The rift between Speaker of Parliament Professor Aaron Mike Oquaye and the Minority has hit another low point as the opposition MPs accuse the former of extreme partisanship and gagging them from expressing their views.
According to the Member of Parliament (MP) for North Tongu constituency, Ghana is a Republic and operates parliamentary democracy emphasising Professor Oquaye is “Speaker of Parliament and not the Monarch of Parliament”.
He said the: “Speaker described Parliament as ‘Ahenfie’ (Chief’s Palace) and that if you are taking a matter to ‘Ahenfie’ you don’t talk about it publicly or announce it in the village”.
Addressing the press in parliament on Thursday 28 June 2018, Mr Ablakwa said the “Speaker is simply gagging Members of Parliament”.
He explained that the “Speaker is suggesting that upon my return from Valencia, Spain, I should not talk to you in the media, I should not convey the plight of the migrants I went to visit and start a national debate which will be continued in Parliament and that is why the Speaker could not state anywhere in our Standing Orders or the Constitution of Ghana that says if you are coming to make a statement in Parliament you cannot speak in public”.
For him, the conduct of the Speaker is alien to the rules of Parliament adding Professor Oquaye “has descended into crass partisan politics”.
According to him the European Union (EU) is discussing how to control illegal immigration in the wake of hundreds of rescued migrants on the Mediterranean Sea yet “we are here bickering and engage in petty partisan politics undercutting and undermining our opponents, abusing our Majority, abusing our Speakership, using tools all kinds of tools not known to the Constitution and not known to our Standing Orders”.
Mr Ablakwa reported that at least 29 Ghanaians were among some 629 illegal migrants who were left stranded on the Mediterranean sea after Italian and Maltese authorities rejected them.
The African migrants were rescued by the vessel Aquarius, operated by Doctors without Borders (MSF) and Franco-German charity SOS Mediterranee as they journeyed on a rubber inflated dinghies on the sea to Europe for greener pastures.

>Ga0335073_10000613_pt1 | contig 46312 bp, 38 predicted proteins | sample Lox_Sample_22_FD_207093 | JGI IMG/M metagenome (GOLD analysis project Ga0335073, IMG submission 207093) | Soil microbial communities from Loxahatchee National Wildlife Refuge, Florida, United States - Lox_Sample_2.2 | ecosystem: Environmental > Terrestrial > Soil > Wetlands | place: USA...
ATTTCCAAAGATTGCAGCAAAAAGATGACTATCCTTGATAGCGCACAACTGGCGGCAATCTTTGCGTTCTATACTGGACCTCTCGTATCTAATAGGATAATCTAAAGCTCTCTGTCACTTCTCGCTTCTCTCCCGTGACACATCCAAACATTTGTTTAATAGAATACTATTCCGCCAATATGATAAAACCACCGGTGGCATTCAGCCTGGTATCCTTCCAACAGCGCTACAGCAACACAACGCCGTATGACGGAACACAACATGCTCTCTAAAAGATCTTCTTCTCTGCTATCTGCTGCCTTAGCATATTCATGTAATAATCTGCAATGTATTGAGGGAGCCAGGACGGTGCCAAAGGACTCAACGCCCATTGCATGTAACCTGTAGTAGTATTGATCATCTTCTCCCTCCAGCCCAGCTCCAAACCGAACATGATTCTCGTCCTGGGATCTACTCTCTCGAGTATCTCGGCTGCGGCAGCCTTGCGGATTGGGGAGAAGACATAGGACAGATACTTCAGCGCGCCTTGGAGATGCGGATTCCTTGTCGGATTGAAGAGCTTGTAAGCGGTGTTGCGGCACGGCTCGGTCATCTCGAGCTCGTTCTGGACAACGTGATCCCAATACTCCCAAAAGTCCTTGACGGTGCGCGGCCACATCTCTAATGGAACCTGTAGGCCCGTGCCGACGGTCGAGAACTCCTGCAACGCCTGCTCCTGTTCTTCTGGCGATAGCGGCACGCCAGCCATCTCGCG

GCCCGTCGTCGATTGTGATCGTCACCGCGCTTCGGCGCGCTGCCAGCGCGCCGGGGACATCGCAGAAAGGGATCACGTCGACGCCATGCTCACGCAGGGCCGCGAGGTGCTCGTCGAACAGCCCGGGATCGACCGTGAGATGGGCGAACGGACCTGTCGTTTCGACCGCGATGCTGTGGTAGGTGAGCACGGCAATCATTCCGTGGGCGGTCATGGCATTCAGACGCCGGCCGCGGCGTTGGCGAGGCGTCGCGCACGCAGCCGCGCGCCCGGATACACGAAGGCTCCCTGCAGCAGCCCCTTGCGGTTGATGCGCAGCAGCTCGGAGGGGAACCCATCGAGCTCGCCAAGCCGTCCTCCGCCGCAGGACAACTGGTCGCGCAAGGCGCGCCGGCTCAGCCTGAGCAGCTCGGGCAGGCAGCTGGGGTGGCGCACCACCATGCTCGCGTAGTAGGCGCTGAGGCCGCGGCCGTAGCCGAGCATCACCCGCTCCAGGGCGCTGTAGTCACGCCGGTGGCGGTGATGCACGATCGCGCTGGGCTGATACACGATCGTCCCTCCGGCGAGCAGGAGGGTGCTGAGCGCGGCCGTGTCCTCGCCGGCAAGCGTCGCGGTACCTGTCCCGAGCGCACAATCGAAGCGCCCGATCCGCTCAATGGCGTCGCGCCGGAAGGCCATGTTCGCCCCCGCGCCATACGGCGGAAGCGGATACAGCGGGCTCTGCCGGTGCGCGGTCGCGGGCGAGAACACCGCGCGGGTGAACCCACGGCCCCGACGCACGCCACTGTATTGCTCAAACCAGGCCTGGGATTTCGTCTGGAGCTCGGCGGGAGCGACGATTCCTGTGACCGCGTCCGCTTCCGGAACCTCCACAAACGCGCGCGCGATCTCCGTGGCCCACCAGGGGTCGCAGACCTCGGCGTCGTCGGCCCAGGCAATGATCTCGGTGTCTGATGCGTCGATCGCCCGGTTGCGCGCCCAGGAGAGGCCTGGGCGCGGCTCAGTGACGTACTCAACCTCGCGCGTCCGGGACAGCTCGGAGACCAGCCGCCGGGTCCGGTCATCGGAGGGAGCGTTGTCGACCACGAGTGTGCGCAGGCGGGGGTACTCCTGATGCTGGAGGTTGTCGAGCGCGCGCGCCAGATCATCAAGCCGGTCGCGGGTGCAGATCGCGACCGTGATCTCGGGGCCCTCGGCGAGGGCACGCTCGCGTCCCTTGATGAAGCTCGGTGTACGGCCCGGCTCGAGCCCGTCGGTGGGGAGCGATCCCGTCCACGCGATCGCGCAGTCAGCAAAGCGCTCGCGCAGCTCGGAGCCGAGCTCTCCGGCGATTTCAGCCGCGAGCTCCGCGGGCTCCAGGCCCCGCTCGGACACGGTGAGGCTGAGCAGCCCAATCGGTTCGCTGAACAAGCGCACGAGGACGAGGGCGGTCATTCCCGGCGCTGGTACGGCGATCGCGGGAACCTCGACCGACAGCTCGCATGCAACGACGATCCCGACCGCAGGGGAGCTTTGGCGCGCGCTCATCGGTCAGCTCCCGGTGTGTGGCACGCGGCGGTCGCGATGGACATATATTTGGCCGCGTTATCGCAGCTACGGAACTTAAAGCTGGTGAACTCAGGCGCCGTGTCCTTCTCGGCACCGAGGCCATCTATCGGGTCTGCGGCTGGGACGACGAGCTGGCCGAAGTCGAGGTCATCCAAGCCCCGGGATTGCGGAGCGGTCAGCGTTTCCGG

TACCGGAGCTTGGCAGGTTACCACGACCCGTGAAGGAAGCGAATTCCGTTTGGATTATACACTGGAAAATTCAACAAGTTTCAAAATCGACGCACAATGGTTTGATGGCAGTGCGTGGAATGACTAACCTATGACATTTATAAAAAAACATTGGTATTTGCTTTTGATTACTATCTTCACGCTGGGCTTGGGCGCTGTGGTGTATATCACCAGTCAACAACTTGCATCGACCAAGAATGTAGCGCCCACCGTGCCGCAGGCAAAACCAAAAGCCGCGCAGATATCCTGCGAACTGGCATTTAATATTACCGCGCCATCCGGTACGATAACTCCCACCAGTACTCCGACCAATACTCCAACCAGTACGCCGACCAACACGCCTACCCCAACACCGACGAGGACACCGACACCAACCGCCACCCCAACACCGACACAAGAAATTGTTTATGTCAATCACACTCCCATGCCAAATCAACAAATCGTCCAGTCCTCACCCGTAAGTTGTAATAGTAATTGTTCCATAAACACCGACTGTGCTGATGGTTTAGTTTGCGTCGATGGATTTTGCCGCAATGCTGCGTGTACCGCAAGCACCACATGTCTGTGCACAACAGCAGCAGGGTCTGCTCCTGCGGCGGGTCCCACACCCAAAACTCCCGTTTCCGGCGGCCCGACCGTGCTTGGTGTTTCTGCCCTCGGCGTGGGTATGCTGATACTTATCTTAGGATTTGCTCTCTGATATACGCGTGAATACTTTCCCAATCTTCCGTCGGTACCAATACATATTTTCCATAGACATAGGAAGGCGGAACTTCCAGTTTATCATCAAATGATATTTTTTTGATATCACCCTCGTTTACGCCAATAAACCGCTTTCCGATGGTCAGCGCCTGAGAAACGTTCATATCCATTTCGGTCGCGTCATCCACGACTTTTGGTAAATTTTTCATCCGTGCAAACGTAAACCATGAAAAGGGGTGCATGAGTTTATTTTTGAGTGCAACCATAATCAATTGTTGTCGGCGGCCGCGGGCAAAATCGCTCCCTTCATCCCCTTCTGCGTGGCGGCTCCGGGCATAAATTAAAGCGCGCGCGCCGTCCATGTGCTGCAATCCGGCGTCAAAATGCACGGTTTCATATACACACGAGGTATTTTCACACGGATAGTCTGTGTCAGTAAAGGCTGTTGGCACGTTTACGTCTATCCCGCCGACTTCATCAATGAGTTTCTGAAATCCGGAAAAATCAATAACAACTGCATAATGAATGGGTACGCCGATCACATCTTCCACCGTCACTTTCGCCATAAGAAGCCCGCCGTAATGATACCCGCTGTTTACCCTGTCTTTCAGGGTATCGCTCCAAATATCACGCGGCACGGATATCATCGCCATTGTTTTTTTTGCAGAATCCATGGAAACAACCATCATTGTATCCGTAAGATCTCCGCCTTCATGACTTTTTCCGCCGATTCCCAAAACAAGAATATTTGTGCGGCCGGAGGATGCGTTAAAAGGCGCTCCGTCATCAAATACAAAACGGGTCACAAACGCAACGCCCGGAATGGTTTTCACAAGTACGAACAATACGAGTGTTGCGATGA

Mr Ablakwa who visited Valencia, Spain, where the rescued immigrants were given refuge by the Spanish authorities after Italy and Malta turned them away said in his interaction with the Ghanaians, they recounted harrowing accounts of their journey from Techiman in Ghana to Niger, then to Libya across the 9,200,000 square kilometre Sahara desert, before paying for their passage on board the dinghies from Libya to Europe via the Mediterranean Sea.
In a statement, the North Tongu lawmaker said: “They spoke to me about how extremely lucky they felt to have survived considering that majority of those they began the journey with lost their lives.
“According to them, the first casualties occurred between Niger and Libya at the hands of militias and those who could not withstand the harsh desert conditions. Another round of deaths were recorded in Libya at the hands of notorious gang leaders while a final batch perished at sea when their dinghies capsized which as they narrate is quite a common spectacle.”
Mr Ablakwa has called on government to speak on the matter and to consider “improving security at the migrant routes within our territorial boundaries.”
He tasked the National Commission for Civic Education and the Information Services Department to intensify education on the dangers of embarking on such voyages for greener pastures in Europe.
Source : Ghana/ClassFMonline.com